Peter Gleick obtained documents falsely from the Heartland Institute (HI) and used them to vilify that organization. HI was a major target for promoters of human caused climate change because they dared to hold international conferences presenting the other side of the climate debate. This was actively surpressed by Intergovernmental Panel on Climate Change (IPCC) and Climatic Research Unit (CRU) members, as leaked emails showed. (Disclosure: I was privileged to be a keynote speaker at the first conference in New York and commented in my opening remarks, I”ve waited thirty years for this day.)
Gleick”s activities apparently manifest a groupthink mentality of several faculty at Stanford University. The late faculty member and grandfather of IPCC, Stephen Schneider, delineated it in Discover magazine in 1989.
On the one hand we are ethically bound to the scientific method, in effect promising to tell the truth, the whole truth, and nothing but, which means that we must include all the doubts, caveats, ifs and buts. On the other hand, we are not just scientists, but human beings as well. And like most people, wed like to see the world a better place, which in this context translates into our working to reduce the risk of potentially disastrous climate change. To do that we have to get some broad-based support, to capture the publics imagination. That, of course, entails getting loads of media coverage. So we have to offer up scary scenarios, make simplified, dramatic statements, and make little mention of any doubts we might have. This double ethical bind which we frequently find ourselves in cannot be solved by any formula. Each of us has to decide what the right balance is between being effective and being honest. I hope that means being both.
The penultimate sentence is wrong frightening and not justified by the last sentence as Schneider apparently thought. Scientific ethicist Gleick agreed with Schneider as he wrote,
He taught me and many others he mentored to understand and honor the science, but he also taught us the importance of speaking up in defense of the integrity of science and the public interest.
Gleick is fully compromised, but will likely continue because of his claims about water. It’s the environmental vehicle replacing climate for achieving government control, nationally and internationally.
Stanford University was the academic centre for issues that framed the Club of Rome (COR). Pivotal publications included Paul Ehrlich”s book The Population Bomb, but predictions were set out primarily in Limits to Growth using simplistic computer models. They extended the Malthusian idea that population would outgrow food supply and applied it to all resources with amplification by capitalism and fossil fuel driven economies. Almost all the predictions were disastrously wrong.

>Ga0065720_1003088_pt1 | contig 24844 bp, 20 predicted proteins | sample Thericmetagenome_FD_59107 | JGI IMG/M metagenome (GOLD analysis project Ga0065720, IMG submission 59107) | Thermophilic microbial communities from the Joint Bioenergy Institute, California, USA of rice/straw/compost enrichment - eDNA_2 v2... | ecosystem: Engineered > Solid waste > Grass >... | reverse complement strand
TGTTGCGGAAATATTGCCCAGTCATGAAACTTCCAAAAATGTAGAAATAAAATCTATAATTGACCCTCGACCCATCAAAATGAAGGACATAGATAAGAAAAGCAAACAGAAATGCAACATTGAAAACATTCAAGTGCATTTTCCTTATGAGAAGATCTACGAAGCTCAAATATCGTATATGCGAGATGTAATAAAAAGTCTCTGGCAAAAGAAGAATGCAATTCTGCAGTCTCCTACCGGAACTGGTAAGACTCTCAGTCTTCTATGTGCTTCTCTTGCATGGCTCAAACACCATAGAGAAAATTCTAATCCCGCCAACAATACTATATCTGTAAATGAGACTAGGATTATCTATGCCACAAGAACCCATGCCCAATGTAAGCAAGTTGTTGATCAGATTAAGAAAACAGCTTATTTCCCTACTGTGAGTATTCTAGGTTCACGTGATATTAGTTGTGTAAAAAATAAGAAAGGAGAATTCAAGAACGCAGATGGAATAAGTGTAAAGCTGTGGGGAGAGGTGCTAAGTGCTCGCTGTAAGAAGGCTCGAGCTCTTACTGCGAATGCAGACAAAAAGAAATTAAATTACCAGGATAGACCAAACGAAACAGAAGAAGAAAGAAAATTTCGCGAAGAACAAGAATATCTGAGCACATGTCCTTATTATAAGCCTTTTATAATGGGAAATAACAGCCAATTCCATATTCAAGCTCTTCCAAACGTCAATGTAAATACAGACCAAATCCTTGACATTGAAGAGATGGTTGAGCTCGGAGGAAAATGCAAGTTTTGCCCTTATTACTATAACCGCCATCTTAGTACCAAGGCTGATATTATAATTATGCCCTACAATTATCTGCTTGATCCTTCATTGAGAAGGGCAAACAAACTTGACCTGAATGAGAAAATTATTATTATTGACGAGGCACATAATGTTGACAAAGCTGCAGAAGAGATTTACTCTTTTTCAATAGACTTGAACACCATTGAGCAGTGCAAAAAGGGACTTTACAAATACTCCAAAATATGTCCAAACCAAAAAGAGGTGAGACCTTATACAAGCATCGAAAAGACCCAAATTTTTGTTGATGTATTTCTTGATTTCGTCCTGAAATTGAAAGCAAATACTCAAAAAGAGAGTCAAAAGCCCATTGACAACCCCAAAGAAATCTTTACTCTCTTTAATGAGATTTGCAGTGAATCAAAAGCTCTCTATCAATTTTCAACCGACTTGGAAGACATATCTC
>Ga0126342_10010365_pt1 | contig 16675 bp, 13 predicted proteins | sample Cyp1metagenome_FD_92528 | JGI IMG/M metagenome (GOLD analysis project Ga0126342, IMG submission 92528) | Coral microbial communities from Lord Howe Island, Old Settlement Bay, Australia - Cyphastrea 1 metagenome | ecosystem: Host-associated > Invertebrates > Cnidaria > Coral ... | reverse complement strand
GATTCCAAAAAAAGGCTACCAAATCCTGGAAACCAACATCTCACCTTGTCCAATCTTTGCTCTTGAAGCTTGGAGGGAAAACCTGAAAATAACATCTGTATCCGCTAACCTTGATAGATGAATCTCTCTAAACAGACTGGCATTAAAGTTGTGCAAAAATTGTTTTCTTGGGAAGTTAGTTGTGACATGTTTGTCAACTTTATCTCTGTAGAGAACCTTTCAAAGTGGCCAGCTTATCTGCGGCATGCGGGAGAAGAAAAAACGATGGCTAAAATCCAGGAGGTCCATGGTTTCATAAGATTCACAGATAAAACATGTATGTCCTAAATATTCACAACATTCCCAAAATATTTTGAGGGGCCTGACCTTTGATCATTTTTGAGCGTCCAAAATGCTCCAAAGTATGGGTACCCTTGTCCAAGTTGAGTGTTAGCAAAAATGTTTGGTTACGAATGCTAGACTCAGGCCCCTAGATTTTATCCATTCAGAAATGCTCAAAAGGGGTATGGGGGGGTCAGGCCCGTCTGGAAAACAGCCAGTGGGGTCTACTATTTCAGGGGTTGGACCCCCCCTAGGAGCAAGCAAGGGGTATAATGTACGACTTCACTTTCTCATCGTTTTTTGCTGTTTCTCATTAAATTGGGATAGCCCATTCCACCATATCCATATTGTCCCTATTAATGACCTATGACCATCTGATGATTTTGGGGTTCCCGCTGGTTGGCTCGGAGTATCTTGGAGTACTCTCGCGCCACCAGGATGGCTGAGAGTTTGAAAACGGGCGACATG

Others involved were PhD Stanford graduate John Holdren, co-author with Ehrlich, and now Obama”s Science Czar. Gleick”s water research is referenced throughout their works.
Water was central to the COR concerns, probably with Gleick”s influence. Their agenda was incorporated into United Nations Environmental Programme (UNEP) specifically as Agenda 21. At the 1977 United Nations “Water Conference” they set up the International Drinking Water Decade as 1981 – 1990. People involved with this project were associated with the COR and the plans for one world government. Central was socialist Barbara Ward, former Cabinet Minister in the UK government. In an article titled Only One World: An Awakening Stephen Berry quotes Ms. Ward, “We may be on the way to a new moral reality.” This view pervades all the policies emanating from the UN, the COR, and the environmental movement of the last 40 years.
The objective is one world government with almost total control. Environment became a vehicle for social control of individual countries and suppression of capitalism and technology. Strong used the UNEP with the World Meteorological Organization (WMO) to create the Intergovernmental Panel on Climate Change (IPCC). Neil Hrab wrote:
What”s truly alarming about Maurice Strong is his actual record. Strong”s persistent calls for an international mobilization to combat environmental calamities, even when they are exaggerated (population growth) or scientifically unproven (global warming), have set the world”s environmental agenda.
Now that warming has failed as the political vehicle, water is rapidly advancing as a replacement.
Mark Dubrulle: 40-year member of the COR was asked in 2008, “Is water an issue within this consultation process and the general program of the Club of Rome?” He replied,
Resources include water by definition. We have within the Club very distinguished members who already years ago draw our attention on the problem of water. We intend to play an active role in the debate on water resources, water supply and water consumption, with a very critical attitude towards the current policies. Ian Johnson, the new Secretary General of the international Club of Rome, clearly stated that water is one of the big challenges, perhaps even more important than oil.
The 74 Club book explains they believe “democracy has failed and new forms of governance are required”. They determined that “a common enemy must be found, one either real or invented, to unite humanity”. They explain, “in searching for a new enemy to unite us, we came up with the idea that pollution, the threat of global warming, water shortages, famine and the like would fit the bill.”
Schneider”s dilemma is non-existent; the truth is the only option. Gleick”s unethical actions indicate he believes it”s an option and the end justifies the means. We are on notice, so diligence about all water resources claims is required.